If you want a smart, over-complicated solution, might be worthwhile to find hobbyist electronics forums and asking questions. Look up the table on 9-33 and look at the resistances and then take that info to the forums and look into threads where someone made a warning light for a certain voltage value over time.
Something like this: https://forum.arduino.cc/index.php?topic=183046.0
For an analog low fuel light, you could use the following:
A stranded length of 24 gauge wire (think that's the OEM gauge, that's what my wire strippers told me, anyway),
Connector pins for said gauge,
an "'X'-Volt opening" diode,
an "'X'-Volt" LED.
How to do it:
First, you need a value of voltage value between the "send" side of the float sensor to ground at a particular level. The manual specifies a float point of 2.22 inches for a particular resistance reading, so I deduce that that fuel level is "low fuel" and the light comes on in an OEM gauge cluster, so let's just round it to 2 1/4 inches. Measure the voltage at idle, 5000 rpm, and maybe 8000 (shouldn't rev higher in neutral) with the fuel at 2 1/4 inches. Average that reading.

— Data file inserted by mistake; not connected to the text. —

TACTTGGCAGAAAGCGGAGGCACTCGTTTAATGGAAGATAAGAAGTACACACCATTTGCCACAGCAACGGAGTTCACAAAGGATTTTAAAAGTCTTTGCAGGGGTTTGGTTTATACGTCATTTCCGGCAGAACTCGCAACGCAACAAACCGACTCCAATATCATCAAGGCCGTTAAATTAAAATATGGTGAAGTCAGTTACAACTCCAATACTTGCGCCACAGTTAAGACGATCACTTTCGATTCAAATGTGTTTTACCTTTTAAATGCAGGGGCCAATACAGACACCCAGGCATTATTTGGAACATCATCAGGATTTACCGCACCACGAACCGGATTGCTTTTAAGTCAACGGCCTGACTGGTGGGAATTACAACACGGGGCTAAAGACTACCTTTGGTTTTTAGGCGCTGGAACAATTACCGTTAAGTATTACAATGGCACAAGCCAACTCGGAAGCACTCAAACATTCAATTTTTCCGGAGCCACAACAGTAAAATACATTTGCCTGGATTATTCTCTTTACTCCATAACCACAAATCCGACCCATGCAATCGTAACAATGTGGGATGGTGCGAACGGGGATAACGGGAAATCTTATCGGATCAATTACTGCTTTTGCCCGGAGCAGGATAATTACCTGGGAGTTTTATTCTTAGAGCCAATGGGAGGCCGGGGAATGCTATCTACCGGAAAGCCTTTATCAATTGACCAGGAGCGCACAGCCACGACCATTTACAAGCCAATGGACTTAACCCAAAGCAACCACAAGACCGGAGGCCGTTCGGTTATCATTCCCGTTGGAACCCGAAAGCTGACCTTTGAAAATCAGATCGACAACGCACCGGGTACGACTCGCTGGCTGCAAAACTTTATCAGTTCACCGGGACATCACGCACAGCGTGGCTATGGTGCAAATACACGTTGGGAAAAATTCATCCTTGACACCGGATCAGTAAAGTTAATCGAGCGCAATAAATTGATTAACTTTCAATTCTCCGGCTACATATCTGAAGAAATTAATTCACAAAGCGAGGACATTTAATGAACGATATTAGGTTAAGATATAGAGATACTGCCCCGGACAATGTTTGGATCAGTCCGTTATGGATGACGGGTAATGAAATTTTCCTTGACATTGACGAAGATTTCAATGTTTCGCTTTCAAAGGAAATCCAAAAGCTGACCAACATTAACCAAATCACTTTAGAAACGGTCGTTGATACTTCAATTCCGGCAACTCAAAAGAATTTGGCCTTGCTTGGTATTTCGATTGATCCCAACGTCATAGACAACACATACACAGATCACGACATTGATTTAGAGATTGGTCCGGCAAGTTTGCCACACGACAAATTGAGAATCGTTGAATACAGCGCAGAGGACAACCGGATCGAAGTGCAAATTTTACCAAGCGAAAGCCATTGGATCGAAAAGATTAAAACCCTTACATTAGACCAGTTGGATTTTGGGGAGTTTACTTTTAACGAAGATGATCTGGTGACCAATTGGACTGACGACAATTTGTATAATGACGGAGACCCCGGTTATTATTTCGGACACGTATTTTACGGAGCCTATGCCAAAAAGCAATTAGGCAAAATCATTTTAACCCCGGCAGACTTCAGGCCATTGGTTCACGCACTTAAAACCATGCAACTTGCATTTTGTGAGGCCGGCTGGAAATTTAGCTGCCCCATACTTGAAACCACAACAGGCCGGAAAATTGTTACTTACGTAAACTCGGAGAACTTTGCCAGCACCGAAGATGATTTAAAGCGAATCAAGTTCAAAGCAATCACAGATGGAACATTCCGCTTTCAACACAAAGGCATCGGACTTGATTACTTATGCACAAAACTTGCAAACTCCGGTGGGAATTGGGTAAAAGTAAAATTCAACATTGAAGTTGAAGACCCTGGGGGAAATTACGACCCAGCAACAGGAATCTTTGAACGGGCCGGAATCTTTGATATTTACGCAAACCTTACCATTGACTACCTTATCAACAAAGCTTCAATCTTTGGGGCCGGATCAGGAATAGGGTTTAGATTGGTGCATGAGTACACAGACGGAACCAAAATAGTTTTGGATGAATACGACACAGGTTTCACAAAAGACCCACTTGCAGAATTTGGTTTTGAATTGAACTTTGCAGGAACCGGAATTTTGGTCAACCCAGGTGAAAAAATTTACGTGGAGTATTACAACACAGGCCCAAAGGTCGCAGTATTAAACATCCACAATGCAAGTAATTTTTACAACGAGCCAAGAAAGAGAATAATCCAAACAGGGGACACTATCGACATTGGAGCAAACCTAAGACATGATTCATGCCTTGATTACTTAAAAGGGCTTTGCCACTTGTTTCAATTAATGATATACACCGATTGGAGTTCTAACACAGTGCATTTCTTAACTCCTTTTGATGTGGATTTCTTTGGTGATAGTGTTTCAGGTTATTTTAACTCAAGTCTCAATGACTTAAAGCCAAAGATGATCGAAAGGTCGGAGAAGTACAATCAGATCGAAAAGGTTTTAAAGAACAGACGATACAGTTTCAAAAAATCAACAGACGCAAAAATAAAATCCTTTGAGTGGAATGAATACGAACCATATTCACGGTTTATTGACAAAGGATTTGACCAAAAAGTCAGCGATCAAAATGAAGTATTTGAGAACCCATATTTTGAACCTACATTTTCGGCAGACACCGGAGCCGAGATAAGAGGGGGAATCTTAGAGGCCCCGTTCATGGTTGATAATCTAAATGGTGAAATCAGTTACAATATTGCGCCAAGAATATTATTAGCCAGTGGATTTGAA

For the purposes of simplicity, let's say that the average voltage reading from the "send" side and ground at "low fuel" condition is 4V.
Time to make a low fuel light:
Connect a length of wire to the "send" side of the fuel float sensor output.
Connect the other end of that wire to the NOT STRIPED end of the diode.
Connect another length of wire to the STRIPED end of the diode and the other end to the LED.
Connect the other side of the LED to ground.
What will happen is that the resistance on the float sensor will lower as the fuel gets lower. Once the resistance drops enough, there will be "X" volts between the send side and ground. For the sake of simplicity we called it 4V. If we bought a 4V diode and a 4V LED, whenever the voltage output of the float sensor hit 4 volts, the diode will allow current to pass and it would light the LED. If it flickers, that's fuel sloshing around. If it becomes steady, you are below 2 1/4 inches.
Note: most LEDs are rated for 5V, so finding a "4V" would be difficult. Using a 5V LED just means that it will be dim at 4V. Maybe using a 5V diode with the 5V LED would give you more warning for low fuel since the resistance of the float decreases with fuel.